Neurogenesis And Humor: Tell Me Another

neurogenesis humor

Do I Laugh Now?

A penguin and a Gelotologist walk into a comedy club. “I know why he’s here,” says the waitress, gesturing to the Gelotologist, “But what are you doing here?”

“It’s cold outside,” says the penguin.

If you think neurogenesis is funny, you may well be right. Recent research that delves into the brain’s response to humor (and other good stimuli) could yield new therapies for improving mental health and relieving depression and anxiety.

Unlike penguins, who don’t usually frequent comedy clubs (unless it’s cold outside,) Gelotologists study the physiological and psychological effects of humor. They know that it’s good for us, but unfortunately we seem to be predisposed to pay more attention to negative stimuli than positive stimuli. We care far more if we lose $100 than if we win $100, for instance.

This outcome is called the “negativity bias.” Loss or misfortune activates our fight-or-flight response, causing us to experience negative events more intensely, which in turn signals our brain to remember them more clearly. This negativity bias creates a hurdle for the Gelotologists.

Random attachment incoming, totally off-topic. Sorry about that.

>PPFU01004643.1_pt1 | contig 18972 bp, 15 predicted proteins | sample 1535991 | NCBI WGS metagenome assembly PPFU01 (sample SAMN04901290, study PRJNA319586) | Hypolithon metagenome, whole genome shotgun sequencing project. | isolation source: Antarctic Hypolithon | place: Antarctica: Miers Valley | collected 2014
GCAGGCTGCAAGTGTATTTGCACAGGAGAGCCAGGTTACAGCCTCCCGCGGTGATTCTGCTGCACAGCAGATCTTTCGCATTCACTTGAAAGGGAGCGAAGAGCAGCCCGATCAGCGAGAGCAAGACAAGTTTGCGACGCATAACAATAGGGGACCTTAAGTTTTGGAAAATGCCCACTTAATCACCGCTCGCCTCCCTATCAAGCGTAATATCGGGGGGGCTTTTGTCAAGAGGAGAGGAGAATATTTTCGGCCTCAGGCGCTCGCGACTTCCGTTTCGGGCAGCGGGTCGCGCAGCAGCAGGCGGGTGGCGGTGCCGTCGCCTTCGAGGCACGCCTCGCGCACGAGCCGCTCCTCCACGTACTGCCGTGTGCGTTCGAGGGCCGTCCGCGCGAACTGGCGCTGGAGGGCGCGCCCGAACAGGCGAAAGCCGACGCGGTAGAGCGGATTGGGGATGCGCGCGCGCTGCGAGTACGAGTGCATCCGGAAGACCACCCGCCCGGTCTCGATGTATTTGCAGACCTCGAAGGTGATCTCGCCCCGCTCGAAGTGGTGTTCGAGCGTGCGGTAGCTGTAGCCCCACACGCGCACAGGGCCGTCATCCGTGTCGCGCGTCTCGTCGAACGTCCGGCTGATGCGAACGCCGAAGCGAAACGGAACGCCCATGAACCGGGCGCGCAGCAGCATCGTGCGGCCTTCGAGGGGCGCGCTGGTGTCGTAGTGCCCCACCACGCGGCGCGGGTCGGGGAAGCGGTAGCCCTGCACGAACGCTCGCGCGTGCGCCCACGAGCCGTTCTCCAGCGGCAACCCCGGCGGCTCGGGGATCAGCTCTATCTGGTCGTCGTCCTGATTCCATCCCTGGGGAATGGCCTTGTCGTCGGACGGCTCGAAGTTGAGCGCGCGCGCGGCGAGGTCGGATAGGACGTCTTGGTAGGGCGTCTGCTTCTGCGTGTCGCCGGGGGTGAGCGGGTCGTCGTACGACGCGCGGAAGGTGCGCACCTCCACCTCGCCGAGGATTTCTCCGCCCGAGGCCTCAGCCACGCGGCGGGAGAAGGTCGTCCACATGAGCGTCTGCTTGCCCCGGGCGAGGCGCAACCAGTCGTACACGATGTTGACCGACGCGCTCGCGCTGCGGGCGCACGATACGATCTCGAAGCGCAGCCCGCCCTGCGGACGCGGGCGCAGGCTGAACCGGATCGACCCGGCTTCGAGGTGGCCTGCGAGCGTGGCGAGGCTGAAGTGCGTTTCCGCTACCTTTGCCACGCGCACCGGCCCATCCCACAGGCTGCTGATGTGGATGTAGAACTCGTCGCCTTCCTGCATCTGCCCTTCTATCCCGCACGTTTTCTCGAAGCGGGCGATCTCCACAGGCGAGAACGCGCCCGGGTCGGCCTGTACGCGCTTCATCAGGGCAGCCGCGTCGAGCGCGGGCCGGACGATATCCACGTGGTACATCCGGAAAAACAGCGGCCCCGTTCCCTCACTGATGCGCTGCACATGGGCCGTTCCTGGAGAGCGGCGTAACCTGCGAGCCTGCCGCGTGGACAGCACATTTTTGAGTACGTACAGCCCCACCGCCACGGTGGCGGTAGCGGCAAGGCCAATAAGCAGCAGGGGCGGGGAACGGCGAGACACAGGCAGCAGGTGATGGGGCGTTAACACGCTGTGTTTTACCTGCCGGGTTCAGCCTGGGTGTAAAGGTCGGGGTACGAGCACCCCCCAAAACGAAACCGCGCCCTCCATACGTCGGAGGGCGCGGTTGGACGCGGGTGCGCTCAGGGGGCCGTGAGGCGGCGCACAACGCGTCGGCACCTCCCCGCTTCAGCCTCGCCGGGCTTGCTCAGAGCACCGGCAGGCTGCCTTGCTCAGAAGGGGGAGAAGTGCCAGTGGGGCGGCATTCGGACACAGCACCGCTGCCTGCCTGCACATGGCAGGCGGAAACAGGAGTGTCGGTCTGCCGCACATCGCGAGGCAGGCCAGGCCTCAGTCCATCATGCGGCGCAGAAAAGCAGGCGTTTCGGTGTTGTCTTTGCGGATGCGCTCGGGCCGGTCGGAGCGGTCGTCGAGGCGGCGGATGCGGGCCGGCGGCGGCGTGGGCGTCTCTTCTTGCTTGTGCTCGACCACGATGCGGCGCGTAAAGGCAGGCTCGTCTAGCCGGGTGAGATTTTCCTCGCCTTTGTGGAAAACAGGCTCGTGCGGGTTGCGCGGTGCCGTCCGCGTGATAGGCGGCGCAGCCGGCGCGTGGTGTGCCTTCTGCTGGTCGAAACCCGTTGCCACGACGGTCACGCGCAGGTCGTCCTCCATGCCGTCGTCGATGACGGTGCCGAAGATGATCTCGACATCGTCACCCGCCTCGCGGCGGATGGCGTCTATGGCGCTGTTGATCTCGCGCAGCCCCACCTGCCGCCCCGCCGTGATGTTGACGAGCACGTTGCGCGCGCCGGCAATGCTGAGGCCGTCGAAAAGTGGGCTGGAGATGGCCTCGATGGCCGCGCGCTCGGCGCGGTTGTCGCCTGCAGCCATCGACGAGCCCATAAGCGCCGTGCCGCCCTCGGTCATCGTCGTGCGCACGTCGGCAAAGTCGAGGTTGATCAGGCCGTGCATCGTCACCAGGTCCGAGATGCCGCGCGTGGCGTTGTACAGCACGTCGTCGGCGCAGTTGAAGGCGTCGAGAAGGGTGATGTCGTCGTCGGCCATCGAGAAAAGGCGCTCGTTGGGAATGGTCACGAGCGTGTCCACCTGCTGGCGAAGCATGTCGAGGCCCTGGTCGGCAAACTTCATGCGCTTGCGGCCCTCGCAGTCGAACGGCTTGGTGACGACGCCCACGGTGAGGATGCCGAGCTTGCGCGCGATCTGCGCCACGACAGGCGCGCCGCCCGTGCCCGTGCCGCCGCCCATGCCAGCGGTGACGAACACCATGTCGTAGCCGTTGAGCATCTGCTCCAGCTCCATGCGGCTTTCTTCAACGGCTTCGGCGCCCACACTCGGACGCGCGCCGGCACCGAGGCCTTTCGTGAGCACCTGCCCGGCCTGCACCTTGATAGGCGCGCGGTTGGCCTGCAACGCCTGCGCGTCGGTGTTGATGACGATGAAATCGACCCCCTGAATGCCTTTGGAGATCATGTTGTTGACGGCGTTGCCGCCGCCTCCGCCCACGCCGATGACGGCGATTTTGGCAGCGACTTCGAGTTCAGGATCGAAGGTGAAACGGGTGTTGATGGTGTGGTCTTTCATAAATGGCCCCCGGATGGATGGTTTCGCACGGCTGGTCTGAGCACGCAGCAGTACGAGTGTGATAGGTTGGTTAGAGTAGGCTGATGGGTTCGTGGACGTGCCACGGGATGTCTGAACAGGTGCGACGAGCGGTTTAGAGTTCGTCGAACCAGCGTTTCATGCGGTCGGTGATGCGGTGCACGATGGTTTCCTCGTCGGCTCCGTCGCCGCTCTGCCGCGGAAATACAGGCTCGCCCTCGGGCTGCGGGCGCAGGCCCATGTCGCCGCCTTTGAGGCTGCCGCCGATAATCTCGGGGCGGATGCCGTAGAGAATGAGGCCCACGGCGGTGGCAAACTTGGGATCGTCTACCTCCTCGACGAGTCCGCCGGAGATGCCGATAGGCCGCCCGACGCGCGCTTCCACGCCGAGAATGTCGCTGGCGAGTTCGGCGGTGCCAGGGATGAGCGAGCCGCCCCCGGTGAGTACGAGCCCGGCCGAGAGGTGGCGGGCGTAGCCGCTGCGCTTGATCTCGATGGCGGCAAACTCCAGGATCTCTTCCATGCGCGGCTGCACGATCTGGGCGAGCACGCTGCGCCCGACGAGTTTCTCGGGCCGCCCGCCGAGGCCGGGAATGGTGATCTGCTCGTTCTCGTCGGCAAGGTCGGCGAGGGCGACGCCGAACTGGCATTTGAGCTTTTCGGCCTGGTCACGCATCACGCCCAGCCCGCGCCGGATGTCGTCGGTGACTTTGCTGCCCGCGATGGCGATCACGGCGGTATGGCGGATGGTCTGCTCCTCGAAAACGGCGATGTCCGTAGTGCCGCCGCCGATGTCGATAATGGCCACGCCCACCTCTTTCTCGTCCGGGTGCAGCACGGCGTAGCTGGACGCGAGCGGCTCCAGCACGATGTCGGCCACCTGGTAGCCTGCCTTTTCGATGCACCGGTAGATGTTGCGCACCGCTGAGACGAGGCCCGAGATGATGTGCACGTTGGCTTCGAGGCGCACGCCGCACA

Add to this the fact that some people are naturally more negative, leading them to worry about negative events and become even more vigilant and anxious. This vicious cycle can lead to depression and chronic anxiety. So how do we interrupt this negative feedback loop?

The negativity bias is typically a subconscious response, so the first step in countering it is to realize it exists. Psychologists then suggest re-framing or reinterpreting our experiences. If we can cast what seems to be a bad or worrying situation in a positive or humorous light, we take a step toward counteracting its adverse psychological impact. We can use neurogenesis to our advantage. Through conscious effort and the powers of neuroplasticity, we can use humor to redirect our thoughts more positively.

The second aspect of successful plastic brain change is repetition. To encourage neurogenesis and plastic change we must practice, and practice often, adopting a more positive outlook on apparently negative experiences.

While at first, the intentionally positive reactions may feel forced, unnatural and even quite difficult, over time, they will become second nature — a happier nature.

More laughter on the brain

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